I recently did a Googlebomb post over on the Google Public Policy Blog. I’ve talked about Googlebomb phenomenon before (also see more Googlebomb background here). Just as a reminder, a Googlebomb is a prank where a group of people on the web try to push someone else’s site to rank for a query that it didn’t intend to (and normally wouldn’t want to) rank for. Typically these queries tend to be unusual phrases such as “talentless hack” that don’t really have any existing strong results.
Danny Sullivan asked a good question in this most recent round of coverage about Googlebombs:
Obama no longer ranks for “failure” on Google. The White House hasn’t changed anything. The link data that Google has been using to rank the Bush page — data inherited by Obama’s page — hasn’t changed. So the Googlebomb fix for this that hasn’t worked since earlier this month just happens to kick in a few hours after I post this article? That’s going to kick off another round of questioning over how “automated” that fix really is…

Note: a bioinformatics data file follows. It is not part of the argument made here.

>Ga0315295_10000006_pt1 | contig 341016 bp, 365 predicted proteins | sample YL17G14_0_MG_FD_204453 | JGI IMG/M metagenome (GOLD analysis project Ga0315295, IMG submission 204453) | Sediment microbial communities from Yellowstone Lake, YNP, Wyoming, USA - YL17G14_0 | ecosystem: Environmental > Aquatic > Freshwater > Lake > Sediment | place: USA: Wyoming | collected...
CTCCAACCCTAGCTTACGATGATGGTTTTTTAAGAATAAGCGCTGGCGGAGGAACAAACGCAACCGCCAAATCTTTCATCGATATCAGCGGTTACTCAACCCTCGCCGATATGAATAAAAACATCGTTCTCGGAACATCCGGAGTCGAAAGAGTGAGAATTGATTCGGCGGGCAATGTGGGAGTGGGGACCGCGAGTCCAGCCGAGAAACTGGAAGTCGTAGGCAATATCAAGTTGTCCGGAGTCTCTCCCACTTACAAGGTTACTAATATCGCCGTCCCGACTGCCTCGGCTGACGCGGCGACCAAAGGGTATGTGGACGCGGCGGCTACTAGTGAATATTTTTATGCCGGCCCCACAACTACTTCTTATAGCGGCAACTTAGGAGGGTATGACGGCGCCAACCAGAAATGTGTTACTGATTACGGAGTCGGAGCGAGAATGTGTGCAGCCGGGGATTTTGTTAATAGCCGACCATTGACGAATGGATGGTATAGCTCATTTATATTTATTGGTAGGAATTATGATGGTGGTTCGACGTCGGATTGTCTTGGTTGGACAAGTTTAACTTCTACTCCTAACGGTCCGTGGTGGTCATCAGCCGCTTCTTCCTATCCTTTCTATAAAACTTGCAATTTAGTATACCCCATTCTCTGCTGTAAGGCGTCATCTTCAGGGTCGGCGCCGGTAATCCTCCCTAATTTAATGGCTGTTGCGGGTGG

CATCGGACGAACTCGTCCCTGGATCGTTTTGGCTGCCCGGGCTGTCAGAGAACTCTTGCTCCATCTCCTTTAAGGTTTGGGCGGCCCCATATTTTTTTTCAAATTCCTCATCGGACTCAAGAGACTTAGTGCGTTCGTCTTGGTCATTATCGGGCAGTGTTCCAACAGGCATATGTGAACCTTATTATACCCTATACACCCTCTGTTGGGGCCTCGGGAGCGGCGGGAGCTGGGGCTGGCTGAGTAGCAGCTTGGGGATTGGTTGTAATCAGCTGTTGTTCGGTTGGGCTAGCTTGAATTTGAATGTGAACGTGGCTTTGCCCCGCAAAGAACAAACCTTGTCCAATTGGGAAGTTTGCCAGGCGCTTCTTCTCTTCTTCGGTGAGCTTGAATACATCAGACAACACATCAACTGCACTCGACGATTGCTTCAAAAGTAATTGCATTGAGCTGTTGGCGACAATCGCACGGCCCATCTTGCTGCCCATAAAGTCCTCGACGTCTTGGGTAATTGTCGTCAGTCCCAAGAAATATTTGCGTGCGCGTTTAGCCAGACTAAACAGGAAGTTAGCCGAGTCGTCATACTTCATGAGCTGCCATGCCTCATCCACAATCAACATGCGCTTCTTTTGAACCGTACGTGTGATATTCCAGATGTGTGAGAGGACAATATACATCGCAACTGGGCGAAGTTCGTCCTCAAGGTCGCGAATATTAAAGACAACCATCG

I wanted to address that question. The short answer is that we do two different things — both of them algorithmic — to handle Googlebombs: detect Googlebombs and then mitigate their impact. The second algorithm (mitigating the impact of Googlebombs) is always running in our productionized systems. The first algorithm (detecting Googlebombs) has to process our entire web index, so in most typical cases we tend not to run that algorithm every single time we crawl new web data. I think that during 2008 we re-ran the Googlebomb detection algorithm 5-6 times, for example. You can think of it like this:
The defusing algorithm is running all the time, but the algorithm to detect Googlebombs is only run occasionally. We re-ran our algorithm last week and it detected both the [failure] and the [cheerful achievement] Googlebombs, so our system now minimizes the impact of those Googlebombs. Instead of a whitehouse.gov url, you now see discussion and commentary about those queries.